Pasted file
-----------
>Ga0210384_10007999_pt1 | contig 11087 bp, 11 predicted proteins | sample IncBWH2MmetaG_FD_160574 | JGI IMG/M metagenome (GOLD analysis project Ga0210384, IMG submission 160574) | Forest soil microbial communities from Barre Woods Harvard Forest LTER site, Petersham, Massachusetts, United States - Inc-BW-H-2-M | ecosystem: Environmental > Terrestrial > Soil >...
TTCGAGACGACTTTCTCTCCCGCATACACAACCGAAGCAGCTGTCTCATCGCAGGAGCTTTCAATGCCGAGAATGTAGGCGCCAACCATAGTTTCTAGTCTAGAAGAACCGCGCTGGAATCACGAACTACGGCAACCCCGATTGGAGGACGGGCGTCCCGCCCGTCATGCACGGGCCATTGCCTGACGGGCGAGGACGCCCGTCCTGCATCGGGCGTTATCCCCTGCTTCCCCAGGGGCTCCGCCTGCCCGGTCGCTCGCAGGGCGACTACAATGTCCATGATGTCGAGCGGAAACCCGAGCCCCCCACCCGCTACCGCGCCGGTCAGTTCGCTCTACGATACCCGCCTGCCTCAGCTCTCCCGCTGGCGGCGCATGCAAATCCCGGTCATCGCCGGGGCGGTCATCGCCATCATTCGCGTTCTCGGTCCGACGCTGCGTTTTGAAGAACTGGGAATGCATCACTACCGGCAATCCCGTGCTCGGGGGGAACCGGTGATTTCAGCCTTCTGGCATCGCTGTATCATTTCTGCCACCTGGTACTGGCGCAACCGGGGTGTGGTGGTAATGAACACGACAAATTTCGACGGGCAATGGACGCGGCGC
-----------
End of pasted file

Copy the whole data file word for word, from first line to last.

>Ga0210384_10007999_pt1 | contig 11087 bp, 11 predicted proteins | sample IncBWH2MmetaG_FD_160574 | JGI IMG/M metagenome (GOLD analysis project Ga0210384, IMG submission 160574) | Forest soil microbial communities from Barre Woods Harvard Forest LTER site, Petersham, Massachusetts, United States - Inc-BW-H-2-M | ecosystem: Environmental > Terrestrial > Soil >...
TTCGAGACGACTTTCTCTCCCGCATACACAACCGAAGCAGCTGTCTCATCGCAGGAGCTTTCAATGCCGAGAATGTAGGCGCCAACCATAGTTTCTAGTCTAGAAGAACCGCGCTGGAATCACGAACTACGGCAACCCCGATTGGAGGACGGGCGTCCCGCCCGTCATGCACGGGCCATTGCCTGACGGGCGAGGACGCCCGTCCTGCATCGGGCGTTATCCCCTGCTTCCCCAGGGGCTCCGCCTGCCCGGTCGCTCGCAGGGCGACTACAATGTCCATGATGTCGAGCGGAAACCCGAGCCCCCCACCCGCTACCGCGCCGGTCAGTTCGCTCTACGATACCCGCCTGCCTCAGCTCTCCCGCTGGCGGCGCATGCAAATCCCGGTCATCGCCGGGGCGGTCATCGCCATCATTCGCGTTCTCGGTCCGACGCTGCGTTTTGAAGAACTGGGAATGCATCACTACCGGCAATCCCGTGCTCGGGGGGAACCGGTGATTTCAGCCTTCTGGCATCGCTGTATCATTTCTGCCACCTGGTACTGGCGCAACCGGGGTGTGGTGGTAATGAACACGACAAATTTCGACGGGCAATGGACGCGGCGC